Travelers planning a trip to Hawaii will no longer have to quarantine for 14 days if they tested negative for the coronavirus at least 72 hours before their departure from the mainland, starting Thursday.
“I want people to come if they are fully prepared to test, know that they are healthy and are prepared to wear a mask,” said Lt. Gov. Josh Green, who has taken a leading role in developing the Safe Travels program that was postponed after a spike in coronavirus cases.
Meanwhile, in Iowa, about 10,000 people are expected to show up at President Donald Trump’s rally at the Des Moines International Airport on Wednesday, defying advice from White House experts on limiting social gatherings to 25 people in a “yellow zone” for transmission of the virus.
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Some significant developments:
📈 Today’s numbers: The U.S. has reported more than 7.8 million cases and 215,000 deaths, according to Johns Hopkins data. There have been more than 38 million confirmed cases around the world and 1 million deaths.
🗺️ Mapping coronavirus: Track the U.S. outbreak, state by state.
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Experts: COVID-fueled stress eating will add to childhood obesity struggles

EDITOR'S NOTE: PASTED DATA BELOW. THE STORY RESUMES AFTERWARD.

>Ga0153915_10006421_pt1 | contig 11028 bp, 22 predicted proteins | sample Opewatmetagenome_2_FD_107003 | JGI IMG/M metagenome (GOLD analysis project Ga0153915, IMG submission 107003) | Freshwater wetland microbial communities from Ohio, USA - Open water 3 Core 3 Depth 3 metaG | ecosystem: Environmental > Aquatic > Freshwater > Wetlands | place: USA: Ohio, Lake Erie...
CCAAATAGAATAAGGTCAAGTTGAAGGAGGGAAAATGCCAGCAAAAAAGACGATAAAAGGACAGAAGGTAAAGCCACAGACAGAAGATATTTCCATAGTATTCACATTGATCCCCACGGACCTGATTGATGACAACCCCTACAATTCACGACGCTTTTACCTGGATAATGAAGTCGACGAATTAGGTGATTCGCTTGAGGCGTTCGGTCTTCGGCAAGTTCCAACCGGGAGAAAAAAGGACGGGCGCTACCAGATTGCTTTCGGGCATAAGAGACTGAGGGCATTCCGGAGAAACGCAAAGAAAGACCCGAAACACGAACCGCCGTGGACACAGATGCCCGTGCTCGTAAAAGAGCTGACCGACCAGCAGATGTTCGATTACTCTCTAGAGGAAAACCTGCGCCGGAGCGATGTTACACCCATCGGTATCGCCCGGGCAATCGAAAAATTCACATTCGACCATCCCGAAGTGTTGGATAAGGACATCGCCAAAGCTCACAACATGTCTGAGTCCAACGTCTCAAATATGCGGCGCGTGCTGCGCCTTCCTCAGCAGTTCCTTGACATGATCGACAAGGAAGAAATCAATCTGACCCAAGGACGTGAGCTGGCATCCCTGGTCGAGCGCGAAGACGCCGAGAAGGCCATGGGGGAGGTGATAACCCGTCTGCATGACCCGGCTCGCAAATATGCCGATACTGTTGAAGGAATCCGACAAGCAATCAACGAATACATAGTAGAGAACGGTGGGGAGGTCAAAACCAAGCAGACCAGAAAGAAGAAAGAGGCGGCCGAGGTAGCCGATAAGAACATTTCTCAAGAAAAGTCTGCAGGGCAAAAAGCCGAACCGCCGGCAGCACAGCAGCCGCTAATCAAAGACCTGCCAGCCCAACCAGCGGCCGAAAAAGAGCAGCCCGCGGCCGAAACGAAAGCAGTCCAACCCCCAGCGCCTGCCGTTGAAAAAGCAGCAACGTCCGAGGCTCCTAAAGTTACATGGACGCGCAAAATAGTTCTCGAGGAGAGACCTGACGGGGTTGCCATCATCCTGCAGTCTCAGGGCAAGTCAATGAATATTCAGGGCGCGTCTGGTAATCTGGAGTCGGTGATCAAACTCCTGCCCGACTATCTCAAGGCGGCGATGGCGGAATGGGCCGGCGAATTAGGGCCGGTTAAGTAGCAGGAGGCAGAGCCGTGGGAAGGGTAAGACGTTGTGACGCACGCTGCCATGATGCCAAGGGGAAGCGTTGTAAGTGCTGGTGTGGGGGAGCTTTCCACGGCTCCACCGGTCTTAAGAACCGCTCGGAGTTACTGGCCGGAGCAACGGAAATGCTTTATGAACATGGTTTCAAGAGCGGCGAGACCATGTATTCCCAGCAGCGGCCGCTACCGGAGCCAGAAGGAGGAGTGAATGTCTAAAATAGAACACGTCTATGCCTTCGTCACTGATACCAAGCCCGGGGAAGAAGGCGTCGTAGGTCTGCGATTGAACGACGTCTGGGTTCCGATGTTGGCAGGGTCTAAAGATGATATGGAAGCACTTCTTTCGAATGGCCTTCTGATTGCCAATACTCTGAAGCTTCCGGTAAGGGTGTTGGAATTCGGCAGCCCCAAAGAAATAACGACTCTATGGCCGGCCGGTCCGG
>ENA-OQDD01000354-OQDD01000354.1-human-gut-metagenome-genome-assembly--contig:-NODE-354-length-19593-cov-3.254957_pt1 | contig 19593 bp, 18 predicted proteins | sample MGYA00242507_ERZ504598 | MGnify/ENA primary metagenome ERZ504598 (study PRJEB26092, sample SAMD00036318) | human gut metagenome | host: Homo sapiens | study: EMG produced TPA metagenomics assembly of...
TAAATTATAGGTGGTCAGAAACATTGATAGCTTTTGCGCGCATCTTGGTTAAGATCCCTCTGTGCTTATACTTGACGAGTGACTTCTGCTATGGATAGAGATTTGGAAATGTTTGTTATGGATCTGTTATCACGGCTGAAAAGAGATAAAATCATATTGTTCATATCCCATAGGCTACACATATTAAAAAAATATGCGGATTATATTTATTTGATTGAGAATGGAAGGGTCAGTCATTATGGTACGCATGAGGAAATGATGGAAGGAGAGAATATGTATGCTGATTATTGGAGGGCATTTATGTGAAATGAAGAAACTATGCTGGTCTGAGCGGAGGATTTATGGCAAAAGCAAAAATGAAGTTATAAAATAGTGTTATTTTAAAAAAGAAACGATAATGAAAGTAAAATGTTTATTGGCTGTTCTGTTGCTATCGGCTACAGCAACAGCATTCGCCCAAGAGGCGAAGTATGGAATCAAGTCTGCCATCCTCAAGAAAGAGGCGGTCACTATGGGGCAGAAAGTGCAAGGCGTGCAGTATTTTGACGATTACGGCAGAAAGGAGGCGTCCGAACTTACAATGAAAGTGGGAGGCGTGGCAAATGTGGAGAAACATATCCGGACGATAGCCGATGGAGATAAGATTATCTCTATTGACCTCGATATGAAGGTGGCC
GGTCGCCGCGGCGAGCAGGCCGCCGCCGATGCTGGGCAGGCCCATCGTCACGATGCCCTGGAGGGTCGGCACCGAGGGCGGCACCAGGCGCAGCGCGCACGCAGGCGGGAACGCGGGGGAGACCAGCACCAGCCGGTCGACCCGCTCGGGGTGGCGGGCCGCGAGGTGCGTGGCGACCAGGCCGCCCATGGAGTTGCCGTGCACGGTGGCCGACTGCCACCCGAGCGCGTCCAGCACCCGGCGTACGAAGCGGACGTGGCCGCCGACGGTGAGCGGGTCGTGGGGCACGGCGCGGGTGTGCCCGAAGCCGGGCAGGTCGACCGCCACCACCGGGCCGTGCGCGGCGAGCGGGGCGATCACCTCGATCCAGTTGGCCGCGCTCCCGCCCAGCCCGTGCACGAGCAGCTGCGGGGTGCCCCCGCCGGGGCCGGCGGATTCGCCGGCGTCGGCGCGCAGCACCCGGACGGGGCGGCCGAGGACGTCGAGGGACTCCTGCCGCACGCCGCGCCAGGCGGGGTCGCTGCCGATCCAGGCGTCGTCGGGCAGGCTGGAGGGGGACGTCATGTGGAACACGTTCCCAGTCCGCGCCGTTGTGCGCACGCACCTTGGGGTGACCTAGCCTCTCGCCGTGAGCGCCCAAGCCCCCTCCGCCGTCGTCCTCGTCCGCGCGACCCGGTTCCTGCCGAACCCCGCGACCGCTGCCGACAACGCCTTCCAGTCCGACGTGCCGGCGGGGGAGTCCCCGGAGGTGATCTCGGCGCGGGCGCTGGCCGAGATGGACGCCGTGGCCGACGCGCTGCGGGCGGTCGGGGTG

Pediatricians and public health experts predict a potentially dramatic increase in childhood obesity this year as months of pandemic eating, closed schools, stalled sports and public space restrictions extend indefinitely.
About one in seven children have met the criteria for childhood obesity since 2016, when the federal National Survey of Children’s Health changed its methodology, a report out Wednesday by the Robert Wood Johnson Foundation found. While the percentage of children considered obese declined slightly in the last 10 years, it is expected to jump in 2020.
“We were making slow and steady progress until this,” said Diane Whitmore Schanzenbach, a Northwestern University economist and professor. “It’s likely we will have wiped out a lot of the progress that we’ve made over the last decade in childhood obesity.”
The trend, already seen in pediatric offices, is especially concerning as the Centers for Disease Control and Prevention this week expanded its definition of those at elevated risk of severe COVID-19 disease and death to include people with a body mass index of between 25 and 30. Previously, only those with a BMI 30 and higher were included. That could mean 72% of all Americans are at higher risk of severe disease based only on their weight.
– Jayne O’Donnell and Adrianna Rodriguez
House Speaker Nancy Pelosi spar with CNN’s Wolf Blitzer over stimulus aid
House Speaker Nancy Pelosi, D-Calif., called CNN anchor Wolf